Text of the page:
For four years I had the job growing up that a lot of young men had—I was a “paperboy” for the local newspaper, in this case The Pittsburgh Press. This was back in the Stone Age, as my kids would call it, before the Internet when the news actually came to your front door and not your immediate fingertips via an electronic screen.
My old first job has certainly changed as larger delivery services have replaced the local paperboy/girl routes but no industry has probably encountered greater change and disruption as the newspaper business. The reason—the Internet.
For decades, delivering the news required huge investments and a broad infrastructure of journalists, printers and distributors. The Internet changed all of that by stripping away the financial barriers to entry, allowing most anyone to write and publish. Because so much of digital content is free, the old business models fell apart, leading to diminishing profits, layoffs of thousands of journalists, (and paperboys/girls) and even the shuttering of some of America’s oldest news publications—including my old paper.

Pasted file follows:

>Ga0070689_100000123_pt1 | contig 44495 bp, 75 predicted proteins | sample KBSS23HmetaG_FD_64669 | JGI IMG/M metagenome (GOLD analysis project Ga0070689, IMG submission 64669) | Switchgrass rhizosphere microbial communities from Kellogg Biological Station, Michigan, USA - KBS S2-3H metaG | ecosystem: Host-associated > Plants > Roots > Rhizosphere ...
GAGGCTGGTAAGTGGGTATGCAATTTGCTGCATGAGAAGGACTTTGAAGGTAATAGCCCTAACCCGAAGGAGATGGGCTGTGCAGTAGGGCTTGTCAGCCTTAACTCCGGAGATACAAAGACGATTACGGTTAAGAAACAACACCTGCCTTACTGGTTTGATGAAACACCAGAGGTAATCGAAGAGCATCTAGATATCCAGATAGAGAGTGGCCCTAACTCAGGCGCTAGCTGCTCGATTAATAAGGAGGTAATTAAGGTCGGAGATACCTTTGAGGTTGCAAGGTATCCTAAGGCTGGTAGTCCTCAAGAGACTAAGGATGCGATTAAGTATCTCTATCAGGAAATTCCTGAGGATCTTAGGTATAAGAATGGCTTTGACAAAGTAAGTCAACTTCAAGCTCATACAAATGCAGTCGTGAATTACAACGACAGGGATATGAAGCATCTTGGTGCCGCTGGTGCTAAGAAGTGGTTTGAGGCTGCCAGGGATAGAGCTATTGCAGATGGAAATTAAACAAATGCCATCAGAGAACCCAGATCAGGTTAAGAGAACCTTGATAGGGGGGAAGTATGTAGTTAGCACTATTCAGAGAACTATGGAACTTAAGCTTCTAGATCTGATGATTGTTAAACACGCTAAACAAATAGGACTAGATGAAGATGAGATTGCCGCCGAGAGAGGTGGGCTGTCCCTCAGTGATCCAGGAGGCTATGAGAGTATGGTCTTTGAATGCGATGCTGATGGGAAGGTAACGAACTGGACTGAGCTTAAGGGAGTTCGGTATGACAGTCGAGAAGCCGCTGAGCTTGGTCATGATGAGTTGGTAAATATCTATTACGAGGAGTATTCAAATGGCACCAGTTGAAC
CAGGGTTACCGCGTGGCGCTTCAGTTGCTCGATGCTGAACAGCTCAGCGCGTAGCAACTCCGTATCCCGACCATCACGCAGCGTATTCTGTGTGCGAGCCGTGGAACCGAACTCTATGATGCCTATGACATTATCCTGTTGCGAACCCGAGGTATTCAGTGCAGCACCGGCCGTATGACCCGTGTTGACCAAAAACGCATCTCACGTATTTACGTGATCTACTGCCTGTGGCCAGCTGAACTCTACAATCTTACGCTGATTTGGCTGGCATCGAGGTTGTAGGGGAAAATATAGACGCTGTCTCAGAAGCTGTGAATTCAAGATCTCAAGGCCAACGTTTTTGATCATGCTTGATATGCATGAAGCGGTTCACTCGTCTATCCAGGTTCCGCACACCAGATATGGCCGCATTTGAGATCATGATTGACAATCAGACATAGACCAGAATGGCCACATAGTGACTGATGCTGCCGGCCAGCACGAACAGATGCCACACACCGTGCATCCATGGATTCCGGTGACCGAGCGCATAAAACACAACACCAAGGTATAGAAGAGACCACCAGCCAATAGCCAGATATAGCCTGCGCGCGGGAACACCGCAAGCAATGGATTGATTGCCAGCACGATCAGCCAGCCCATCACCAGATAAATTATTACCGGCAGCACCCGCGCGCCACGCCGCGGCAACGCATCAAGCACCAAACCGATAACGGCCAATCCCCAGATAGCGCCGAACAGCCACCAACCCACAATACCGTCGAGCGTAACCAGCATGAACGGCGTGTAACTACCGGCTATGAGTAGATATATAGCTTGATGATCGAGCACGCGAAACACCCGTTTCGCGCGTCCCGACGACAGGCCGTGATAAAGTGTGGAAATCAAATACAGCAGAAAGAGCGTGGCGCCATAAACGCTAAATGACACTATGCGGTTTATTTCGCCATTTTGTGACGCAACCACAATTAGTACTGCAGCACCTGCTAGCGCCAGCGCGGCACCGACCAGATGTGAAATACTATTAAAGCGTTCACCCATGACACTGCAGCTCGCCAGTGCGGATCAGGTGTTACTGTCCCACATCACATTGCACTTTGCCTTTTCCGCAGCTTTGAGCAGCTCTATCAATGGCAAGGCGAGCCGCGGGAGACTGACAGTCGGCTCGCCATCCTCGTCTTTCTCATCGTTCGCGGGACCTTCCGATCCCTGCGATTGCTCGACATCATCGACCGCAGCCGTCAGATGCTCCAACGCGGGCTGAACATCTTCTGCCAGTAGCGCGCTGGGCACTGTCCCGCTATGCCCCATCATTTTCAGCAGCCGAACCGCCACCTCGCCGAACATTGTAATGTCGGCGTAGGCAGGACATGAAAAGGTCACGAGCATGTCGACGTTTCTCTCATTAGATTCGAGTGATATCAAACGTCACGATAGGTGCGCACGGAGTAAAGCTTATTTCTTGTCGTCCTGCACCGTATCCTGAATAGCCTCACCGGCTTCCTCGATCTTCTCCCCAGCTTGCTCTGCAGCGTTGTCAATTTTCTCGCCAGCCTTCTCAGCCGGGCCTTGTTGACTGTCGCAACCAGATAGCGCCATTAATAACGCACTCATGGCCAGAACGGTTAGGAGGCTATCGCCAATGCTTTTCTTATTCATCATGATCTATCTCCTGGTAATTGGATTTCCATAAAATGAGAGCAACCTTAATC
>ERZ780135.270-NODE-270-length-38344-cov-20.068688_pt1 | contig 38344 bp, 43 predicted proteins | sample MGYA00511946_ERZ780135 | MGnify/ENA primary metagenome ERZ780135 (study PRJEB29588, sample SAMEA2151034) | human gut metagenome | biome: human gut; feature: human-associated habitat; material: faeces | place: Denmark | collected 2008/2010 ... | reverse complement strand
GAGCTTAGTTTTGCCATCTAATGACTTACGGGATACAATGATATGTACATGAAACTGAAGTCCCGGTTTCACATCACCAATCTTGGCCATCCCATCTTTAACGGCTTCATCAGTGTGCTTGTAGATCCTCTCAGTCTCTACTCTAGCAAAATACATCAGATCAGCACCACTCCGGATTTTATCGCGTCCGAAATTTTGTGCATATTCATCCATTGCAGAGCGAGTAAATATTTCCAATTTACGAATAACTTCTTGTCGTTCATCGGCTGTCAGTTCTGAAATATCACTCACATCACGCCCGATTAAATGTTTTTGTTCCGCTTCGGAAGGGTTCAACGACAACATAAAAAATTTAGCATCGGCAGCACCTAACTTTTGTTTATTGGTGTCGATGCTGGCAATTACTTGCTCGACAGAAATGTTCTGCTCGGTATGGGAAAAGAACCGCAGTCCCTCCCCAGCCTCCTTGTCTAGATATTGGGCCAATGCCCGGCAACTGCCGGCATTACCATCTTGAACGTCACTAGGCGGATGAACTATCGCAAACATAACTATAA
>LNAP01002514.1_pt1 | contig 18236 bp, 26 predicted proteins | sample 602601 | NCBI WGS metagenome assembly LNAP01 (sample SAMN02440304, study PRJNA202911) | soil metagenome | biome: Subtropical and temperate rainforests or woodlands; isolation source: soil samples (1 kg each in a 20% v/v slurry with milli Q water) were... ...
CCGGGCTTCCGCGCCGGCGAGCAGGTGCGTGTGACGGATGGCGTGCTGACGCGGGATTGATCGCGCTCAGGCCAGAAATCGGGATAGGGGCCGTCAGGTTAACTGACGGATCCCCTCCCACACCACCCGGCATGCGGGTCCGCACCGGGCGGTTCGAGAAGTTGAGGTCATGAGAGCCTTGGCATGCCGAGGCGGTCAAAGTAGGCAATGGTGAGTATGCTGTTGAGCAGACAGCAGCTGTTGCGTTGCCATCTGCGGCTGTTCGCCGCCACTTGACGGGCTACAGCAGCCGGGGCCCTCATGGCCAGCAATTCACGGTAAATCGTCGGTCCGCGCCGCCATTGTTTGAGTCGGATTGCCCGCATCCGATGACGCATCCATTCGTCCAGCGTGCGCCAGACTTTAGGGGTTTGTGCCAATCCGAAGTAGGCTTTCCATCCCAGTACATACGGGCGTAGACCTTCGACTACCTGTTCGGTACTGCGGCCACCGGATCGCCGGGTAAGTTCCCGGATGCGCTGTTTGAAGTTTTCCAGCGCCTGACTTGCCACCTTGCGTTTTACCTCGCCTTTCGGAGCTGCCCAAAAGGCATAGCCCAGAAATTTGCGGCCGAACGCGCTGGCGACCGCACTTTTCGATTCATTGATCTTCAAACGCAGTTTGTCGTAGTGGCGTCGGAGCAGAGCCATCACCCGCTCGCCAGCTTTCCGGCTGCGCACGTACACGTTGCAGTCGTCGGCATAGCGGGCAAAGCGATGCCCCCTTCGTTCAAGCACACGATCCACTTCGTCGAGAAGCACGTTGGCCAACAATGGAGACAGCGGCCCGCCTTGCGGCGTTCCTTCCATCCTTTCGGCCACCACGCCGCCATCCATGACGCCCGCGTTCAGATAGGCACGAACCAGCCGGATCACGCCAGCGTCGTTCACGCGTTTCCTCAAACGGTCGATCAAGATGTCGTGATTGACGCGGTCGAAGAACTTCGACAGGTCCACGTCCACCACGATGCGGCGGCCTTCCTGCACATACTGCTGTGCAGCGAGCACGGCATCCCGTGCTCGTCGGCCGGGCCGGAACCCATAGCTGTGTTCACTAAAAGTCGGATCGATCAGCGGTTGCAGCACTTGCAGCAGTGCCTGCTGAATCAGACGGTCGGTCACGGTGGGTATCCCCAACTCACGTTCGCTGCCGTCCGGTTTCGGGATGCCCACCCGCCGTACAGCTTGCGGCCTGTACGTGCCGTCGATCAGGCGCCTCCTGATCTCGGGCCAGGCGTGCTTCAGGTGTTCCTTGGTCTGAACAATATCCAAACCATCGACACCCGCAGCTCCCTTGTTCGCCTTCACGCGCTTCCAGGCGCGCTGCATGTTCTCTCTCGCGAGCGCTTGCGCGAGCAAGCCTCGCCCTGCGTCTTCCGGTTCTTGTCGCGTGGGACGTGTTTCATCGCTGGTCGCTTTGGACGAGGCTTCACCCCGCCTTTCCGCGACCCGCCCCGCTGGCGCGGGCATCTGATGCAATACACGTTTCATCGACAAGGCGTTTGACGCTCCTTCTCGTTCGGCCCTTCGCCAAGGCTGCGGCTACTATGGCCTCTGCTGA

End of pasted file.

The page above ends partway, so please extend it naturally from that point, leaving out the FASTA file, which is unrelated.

As any reporter or news junkie will tell you, news travels fast and people want to be kept in the immediate loop for world events, sports scores or the birth announcement that is heralded for the family down the street. As such ,newspapers can no longer assume readers will find and select their product from a narrow set of news outlets. There is so much content being produced so quickly that everyone must compete for attention, from the “Gray Lady” in New York to the blogger sitting in his basement.